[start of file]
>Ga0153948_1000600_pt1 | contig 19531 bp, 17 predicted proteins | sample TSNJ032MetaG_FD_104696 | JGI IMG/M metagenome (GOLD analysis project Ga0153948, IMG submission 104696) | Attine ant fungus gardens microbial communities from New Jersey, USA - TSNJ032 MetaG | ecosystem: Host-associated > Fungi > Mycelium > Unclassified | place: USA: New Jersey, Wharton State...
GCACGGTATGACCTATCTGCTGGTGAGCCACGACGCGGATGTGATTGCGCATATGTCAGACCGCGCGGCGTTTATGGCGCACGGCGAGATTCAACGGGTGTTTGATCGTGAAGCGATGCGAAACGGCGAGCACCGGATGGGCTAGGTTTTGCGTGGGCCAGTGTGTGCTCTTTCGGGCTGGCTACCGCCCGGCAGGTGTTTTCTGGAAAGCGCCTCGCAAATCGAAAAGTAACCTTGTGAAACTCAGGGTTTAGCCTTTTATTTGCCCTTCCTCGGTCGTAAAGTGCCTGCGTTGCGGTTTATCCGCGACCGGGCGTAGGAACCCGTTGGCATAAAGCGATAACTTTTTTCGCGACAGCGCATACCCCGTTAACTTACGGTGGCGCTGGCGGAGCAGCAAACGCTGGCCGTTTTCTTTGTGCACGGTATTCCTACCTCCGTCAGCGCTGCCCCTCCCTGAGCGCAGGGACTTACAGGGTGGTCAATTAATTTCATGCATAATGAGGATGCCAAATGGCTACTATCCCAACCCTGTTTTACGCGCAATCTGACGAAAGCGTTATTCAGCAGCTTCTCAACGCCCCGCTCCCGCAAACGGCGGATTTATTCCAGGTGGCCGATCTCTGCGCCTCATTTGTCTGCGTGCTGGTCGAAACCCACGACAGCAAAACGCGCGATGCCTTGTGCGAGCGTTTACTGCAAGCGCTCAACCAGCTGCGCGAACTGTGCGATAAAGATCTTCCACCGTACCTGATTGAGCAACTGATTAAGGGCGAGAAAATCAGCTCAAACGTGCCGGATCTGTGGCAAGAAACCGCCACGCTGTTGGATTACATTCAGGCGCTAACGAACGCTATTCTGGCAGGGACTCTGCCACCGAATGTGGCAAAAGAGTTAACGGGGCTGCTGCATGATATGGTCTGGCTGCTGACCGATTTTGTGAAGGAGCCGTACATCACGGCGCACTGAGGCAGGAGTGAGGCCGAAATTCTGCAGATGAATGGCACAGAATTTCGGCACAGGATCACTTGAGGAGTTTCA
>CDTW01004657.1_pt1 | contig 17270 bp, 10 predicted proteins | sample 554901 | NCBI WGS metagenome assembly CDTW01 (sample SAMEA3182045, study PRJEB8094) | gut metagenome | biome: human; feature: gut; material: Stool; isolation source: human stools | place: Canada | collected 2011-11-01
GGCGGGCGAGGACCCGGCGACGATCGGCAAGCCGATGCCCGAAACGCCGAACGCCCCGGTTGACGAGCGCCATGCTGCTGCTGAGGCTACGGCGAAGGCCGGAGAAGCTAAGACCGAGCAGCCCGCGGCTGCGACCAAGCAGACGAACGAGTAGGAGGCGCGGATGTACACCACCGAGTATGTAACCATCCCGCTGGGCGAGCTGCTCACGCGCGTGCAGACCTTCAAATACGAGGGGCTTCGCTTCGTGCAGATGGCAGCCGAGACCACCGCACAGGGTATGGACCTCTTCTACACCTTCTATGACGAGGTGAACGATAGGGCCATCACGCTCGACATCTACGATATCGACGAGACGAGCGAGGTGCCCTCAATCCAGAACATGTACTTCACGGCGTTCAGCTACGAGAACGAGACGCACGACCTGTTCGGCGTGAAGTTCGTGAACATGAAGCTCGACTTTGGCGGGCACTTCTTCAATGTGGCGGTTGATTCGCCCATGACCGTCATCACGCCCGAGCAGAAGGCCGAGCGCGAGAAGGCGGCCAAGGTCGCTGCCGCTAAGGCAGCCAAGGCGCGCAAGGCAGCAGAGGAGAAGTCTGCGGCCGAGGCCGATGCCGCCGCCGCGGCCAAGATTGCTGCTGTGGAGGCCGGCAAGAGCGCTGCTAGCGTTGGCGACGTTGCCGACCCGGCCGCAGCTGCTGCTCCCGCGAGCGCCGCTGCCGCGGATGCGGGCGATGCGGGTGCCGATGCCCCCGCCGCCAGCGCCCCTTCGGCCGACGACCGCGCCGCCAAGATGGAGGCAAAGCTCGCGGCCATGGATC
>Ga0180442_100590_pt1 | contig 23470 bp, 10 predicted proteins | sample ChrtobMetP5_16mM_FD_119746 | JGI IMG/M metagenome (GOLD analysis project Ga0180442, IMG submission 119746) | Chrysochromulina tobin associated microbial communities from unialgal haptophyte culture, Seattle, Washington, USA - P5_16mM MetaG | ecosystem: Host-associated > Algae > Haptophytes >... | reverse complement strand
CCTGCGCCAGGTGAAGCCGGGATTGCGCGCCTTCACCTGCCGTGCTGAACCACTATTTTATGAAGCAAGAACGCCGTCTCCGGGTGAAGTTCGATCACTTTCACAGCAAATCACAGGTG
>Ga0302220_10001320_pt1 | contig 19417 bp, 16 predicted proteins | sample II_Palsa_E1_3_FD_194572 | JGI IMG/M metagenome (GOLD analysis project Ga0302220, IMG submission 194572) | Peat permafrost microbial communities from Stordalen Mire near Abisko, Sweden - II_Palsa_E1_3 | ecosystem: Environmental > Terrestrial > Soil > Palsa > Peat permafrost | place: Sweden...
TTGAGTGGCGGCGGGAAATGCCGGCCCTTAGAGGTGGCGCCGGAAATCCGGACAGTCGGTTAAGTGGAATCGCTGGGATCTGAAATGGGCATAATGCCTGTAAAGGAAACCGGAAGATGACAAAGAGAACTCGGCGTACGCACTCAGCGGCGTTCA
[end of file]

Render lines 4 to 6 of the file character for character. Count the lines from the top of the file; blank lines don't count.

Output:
GGCGGGCGAGGACCCGGCGACGATCGGCAAGCCGATGCCCGAAACGCCGAACGCCCCGGTTGACGAGCGCCATGCTGCTGCTGAGGCTACGGCGAAGGCCGGAGAAGCTAAGACCGAGCAGCCCGCGGCTGCGACCAAGCAGACGAACGAGTAGGAGGCGCGGATGTACACCACCGAGTATGTAACCATCCCGCTGGGCGAGCTGCTCACGCGCGTGCAGACCTTCAAATACGAGGGGCTTCGCTTCGTGCAGATGGCAGCCGAGACCACCGCACAGGGTATGGACCTCTTCTACACCTTCTATGACGAGGTGAACGATAGGGCCATCACGCTCGACATCTACGATATCGACGAGACGAGCGAGGTGCCCTCAATCCAGAACATGTACTTCACGGCGTTCAGCTACGAGAACGAGACGCACGACCTGTTCGGCGTGAAGTTCGTGAACATGAAGCTCGACTTTGGCGGGCACTTCTTCAATGTGGCGGTTGATTCGCCCATGACCGTCATCACGCCCGAGCAGAAGGCCGAGCGCGAGAAGGCGGCCAAGGTCGCTGCCGCTAAGGCAGCCAAGGCGCGCAAGGCAGCAGAGGAGAAGTCTGCGGCCGAGGCCGATGCCGCCGCCGCGGCCAAGATTGCTGCTGTGGAGGCCGGCAAGAGCGCTGCTAGCGTTGGCGACGTTGCCGACCCGGCCGCAGCTGCTGCTCCCGCGAGCGCCGCTGCCGCGGATGCGGGCGATGCGGGTGCCGATGCCCCCGCCGCCAGCGCCCCTTCGGCCGACGACCGCGCCGCCAAGATGGAGGCAAAGCTCGCGGCCATGGATC
>Ga0180442_100590_pt1 | contig 23470 bp, 10 predicted proteins | sample ChrtobMetP5_16mM_FD_119746 | JGI IMG/M metagenome (GOLD analysis project Ga0180442, IMG submission 119746) | Chrysochromulina tobin associated microbial communities from unialgal haptophyte culture, Seattle, Washington, USA - P5_16mM MetaG | ecosystem: Host-associated > Algae > Haptophytes >... | reverse complement strand
CCTGCGCCAGGTGAAGCCGGGATTGCGCGCCTTCACCTGCCGTGCTGAACCACTATTTTATGAAGCAAGAACGCCGTCTCCGGGTGAAGTTCGATCACTTTCACAGCAAATCACAGGTG